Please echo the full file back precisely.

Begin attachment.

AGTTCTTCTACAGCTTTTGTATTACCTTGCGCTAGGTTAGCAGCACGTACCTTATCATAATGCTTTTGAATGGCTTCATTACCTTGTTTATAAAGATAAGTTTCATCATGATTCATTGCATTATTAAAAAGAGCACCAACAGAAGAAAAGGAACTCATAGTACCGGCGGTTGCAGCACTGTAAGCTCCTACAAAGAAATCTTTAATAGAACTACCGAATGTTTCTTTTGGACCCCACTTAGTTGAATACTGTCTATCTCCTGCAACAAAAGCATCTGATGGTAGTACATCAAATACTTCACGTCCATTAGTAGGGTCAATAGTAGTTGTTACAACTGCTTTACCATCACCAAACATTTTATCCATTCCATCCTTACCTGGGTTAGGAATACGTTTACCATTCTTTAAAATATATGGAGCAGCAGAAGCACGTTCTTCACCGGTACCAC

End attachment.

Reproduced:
AGTTCTTCTACAGCTTTTGTATTACCTTGCGCTAGGTTAGCAGCACGTACCTTATCATAATGCTTTTGAATGGCTTCATTACCTTGTTTATAAAGATAAGTTTCATCATGATTCATTGCATTATTAAAAAGAGCACCAACAGAAGAAAAGGAACTCATAGTACCGGCGGTTGCAGCACTGTAAGCTCCTACAAAGAAATCTTTAATAGAACTACCGAATGTTTCTTTTGGACCCCACTTAGTTGAATACTGTCTATCTCCTGCAACAAAAGCATCTGATGGTAGTACATCAAATACTTCACGTCCATTAGTAGGGTCAATAGTAGTTGTTACAACTGCTTTACCATCACCAAACATTTTATCCATTCCATCCTTACCTGGGTTAGGAATACGTTTACCATTCTTTAAAATATATGGAGCAGCAGAAGCACGTTCTTCACCGGTACCAC